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Tuesday, September 22nd, 2020

Stores hustle to get holiday goods as fallout from shipping mess continues

by November 10, 2016 General

LOS ANGELES – The last Hanjin Shipping vessel dropping off goods in California has set sail from the Port of Long Beach, finally clearing the many ships left stranded by the company’s sudden collapse two months ago. But in its wake, the giant shipping line has left a mess that retailers across the country will be sorting out for weeks.

The South Korean company’s bankruptcy is forcing big chains to spend piles of cash to get their goods through ports to warehouses in time for the busy holiday shopping season. Some mom-and-pop shops will have less to offer this year.

Wholesalers pay additional transportation costs

And once again, an unexpected disruption has pointed out the intricate links of the supply chain that feeds America’s consumer machine. For some wholesalers and retailers, the impact continues.

Ashley Furniture, which supplies couches, beds and dressers to the likes of J.C. Penney, Target and Wal-Mart, had the misfortune of being on the receiving end of 900 containers set to be transported by Hanjin.

After Hanjin cancelled its “port-to-door” delivery, Ashley executives hustled to fill the gap, hiring trucking companies to haul the wares from ports and contracting with new vessels to bring containers stranded in Singapore.

So far, the company has spent more than $1 million to retrieve stranded containers and get the ones that have arrived in Los Angeles out of the ports. It managed to get clients their furniture on time, but making that happen will dent Ashley’s profits.

Empty containers tie up chassis at warehouses

Normally, when truck drivers drop off containers at Ashley distribution centers, they unload the goods and then take the containers back to the ports to be collected by the shipping line. But Hanjin vessels haven’t been making return trips to pick up their boxes. So drivers are simply unhooking their big rigs from the chassis, the metal frames used to haul the steel boxes, and leaving the empty containers and chassis behind.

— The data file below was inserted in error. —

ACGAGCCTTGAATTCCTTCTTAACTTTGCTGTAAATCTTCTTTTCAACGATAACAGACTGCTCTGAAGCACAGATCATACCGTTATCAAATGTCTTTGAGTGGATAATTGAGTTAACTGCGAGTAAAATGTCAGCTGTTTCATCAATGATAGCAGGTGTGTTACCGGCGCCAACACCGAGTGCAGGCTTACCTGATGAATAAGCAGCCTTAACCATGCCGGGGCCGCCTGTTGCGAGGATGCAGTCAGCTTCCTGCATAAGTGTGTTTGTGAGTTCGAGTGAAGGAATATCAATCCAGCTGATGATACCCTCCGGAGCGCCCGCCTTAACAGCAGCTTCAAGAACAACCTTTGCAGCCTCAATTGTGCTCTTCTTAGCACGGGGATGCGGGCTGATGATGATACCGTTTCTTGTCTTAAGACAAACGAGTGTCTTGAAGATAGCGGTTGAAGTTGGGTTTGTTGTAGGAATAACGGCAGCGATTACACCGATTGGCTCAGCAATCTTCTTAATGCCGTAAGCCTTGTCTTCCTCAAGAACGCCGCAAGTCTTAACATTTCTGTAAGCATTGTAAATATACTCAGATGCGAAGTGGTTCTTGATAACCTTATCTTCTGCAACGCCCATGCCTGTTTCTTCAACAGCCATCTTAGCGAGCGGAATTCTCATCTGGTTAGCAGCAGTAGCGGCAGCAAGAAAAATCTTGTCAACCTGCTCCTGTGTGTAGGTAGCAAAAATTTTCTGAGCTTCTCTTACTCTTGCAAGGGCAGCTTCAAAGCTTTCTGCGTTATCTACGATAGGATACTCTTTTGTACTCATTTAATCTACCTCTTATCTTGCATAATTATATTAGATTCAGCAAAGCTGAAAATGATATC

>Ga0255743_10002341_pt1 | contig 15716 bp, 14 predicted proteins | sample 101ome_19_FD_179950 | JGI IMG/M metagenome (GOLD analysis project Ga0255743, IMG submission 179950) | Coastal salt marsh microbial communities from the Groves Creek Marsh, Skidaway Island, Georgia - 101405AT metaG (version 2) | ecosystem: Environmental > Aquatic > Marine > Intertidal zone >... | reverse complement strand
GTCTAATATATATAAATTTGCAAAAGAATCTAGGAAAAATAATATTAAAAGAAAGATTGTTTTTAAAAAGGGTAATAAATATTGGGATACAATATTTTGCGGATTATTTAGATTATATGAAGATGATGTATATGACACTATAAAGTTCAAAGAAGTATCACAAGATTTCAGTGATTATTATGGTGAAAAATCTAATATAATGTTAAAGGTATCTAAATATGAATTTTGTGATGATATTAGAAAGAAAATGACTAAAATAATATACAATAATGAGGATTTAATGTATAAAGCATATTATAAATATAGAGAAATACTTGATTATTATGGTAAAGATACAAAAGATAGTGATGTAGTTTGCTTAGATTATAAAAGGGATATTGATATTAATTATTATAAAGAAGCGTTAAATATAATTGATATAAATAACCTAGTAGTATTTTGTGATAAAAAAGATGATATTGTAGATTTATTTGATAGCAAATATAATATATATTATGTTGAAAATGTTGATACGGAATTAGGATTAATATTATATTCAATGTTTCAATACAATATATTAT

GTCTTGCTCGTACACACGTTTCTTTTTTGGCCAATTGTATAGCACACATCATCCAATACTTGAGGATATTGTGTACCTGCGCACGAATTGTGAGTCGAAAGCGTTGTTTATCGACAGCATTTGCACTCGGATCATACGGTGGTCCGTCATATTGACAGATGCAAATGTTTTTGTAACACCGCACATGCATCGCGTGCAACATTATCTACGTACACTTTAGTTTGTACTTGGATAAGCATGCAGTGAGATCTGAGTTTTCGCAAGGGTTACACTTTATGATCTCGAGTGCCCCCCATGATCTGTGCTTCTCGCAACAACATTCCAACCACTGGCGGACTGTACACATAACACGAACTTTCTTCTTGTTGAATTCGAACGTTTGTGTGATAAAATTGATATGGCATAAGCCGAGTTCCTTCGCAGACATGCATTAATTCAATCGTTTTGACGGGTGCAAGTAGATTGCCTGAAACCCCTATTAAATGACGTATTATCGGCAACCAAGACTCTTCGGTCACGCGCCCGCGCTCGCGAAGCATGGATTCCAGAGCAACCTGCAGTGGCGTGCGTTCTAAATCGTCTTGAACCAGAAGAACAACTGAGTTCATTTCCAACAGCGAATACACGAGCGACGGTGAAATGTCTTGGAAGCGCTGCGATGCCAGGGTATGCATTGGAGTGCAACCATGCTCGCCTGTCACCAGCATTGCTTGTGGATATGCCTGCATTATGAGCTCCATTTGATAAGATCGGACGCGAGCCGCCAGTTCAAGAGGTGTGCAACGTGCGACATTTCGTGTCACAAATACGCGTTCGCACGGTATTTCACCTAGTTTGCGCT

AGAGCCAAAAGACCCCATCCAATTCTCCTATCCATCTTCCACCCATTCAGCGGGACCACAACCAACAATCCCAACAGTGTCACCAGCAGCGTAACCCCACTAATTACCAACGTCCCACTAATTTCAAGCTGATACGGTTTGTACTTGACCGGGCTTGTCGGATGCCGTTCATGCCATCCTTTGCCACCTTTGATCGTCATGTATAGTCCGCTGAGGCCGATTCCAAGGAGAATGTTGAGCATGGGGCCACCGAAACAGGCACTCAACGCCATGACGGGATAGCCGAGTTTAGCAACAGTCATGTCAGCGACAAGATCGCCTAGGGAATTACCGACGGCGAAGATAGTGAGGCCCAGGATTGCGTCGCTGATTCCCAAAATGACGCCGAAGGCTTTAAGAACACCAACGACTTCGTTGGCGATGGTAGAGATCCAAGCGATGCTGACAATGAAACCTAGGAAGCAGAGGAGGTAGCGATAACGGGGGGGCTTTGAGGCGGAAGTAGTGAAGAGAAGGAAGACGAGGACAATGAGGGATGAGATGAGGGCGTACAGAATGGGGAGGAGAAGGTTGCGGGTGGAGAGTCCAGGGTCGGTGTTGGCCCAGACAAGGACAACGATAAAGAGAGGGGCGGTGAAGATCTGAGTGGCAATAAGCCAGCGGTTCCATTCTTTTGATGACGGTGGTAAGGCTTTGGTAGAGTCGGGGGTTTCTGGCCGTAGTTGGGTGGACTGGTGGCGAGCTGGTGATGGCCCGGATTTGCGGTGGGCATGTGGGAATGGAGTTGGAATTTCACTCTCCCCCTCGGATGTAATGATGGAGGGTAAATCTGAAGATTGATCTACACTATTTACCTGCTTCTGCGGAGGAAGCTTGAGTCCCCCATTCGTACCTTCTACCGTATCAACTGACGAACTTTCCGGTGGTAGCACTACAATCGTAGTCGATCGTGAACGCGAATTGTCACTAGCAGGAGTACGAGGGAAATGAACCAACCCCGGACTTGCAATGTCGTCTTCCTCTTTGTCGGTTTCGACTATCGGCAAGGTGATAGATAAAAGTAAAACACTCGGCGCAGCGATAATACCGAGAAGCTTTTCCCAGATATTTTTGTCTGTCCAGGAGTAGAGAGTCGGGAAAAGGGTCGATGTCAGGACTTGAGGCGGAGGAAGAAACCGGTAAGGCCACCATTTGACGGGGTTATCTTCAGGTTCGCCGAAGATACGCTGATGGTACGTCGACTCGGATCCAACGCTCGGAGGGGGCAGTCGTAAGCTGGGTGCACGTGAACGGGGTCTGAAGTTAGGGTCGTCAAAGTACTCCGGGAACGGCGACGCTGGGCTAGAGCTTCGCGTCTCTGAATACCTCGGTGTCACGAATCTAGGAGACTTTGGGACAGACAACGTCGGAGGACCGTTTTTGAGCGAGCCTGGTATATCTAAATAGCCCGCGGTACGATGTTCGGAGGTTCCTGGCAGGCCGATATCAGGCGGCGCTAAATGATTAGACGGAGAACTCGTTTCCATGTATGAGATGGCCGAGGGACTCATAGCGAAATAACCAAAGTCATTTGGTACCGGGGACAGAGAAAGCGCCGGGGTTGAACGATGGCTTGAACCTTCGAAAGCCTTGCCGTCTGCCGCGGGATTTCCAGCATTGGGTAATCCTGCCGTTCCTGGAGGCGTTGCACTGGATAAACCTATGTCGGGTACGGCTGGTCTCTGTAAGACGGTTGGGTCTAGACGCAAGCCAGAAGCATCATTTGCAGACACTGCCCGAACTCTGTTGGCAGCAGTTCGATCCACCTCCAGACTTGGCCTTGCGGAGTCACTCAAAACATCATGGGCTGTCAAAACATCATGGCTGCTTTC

Now, Ashley is desperate to figure out what to do with hundreds of empty containers. It has returned some to port terminals, but it has had to pay Redlands trucking company $125, on top of the normal trucking rate, for each empty box it has transported.

For more than a month, those empty containers and the chassis they were tying up left the port complex in Los Angeles reeling. In all, 6,000 vacant boxes that arrived on Hanjin ships remain in the country, and the vast majority of them are still sitting on chassis.

Stranded chassis are needed at the ports

Idle chassis are “the top issue” that retailers are worried about, said Jonathan Gold, the vice president of supply chain and customs policy at the National Retail Federation.

“They need those chassis back on the ports to get the full load of containers back out” of the ports, Gold said. “The longer this goes on, it continues to be a concern.”

The strain is showing across the supply chain, said Noel Hacegaba, the chief commercial officer at the Port of Long Beach. But fixes, he says, are on the way.

Hacegaba helped persuade Hanjin to take more than 2,000 empty containers back on the Hanjin Seattle, the vessel that left Oct. 27. Last week, the Port of Long Beach announced that another Hanjin ship would return to pick up 4,300 containers.

Samsung, Hanes, J.C. Penney, Microsoft and Kmart affected

That will be welcome news to some of the biggest names in consumer products.

Samsung had the most cargo on Hanjin ships by a long shot, with more than 8,000 container units of goods stacked on the vessels from August through the end of September, according to Datamyne, which tracks trade data. Other big names included Hanes, J.C. Penney, Microsoft and Kmart.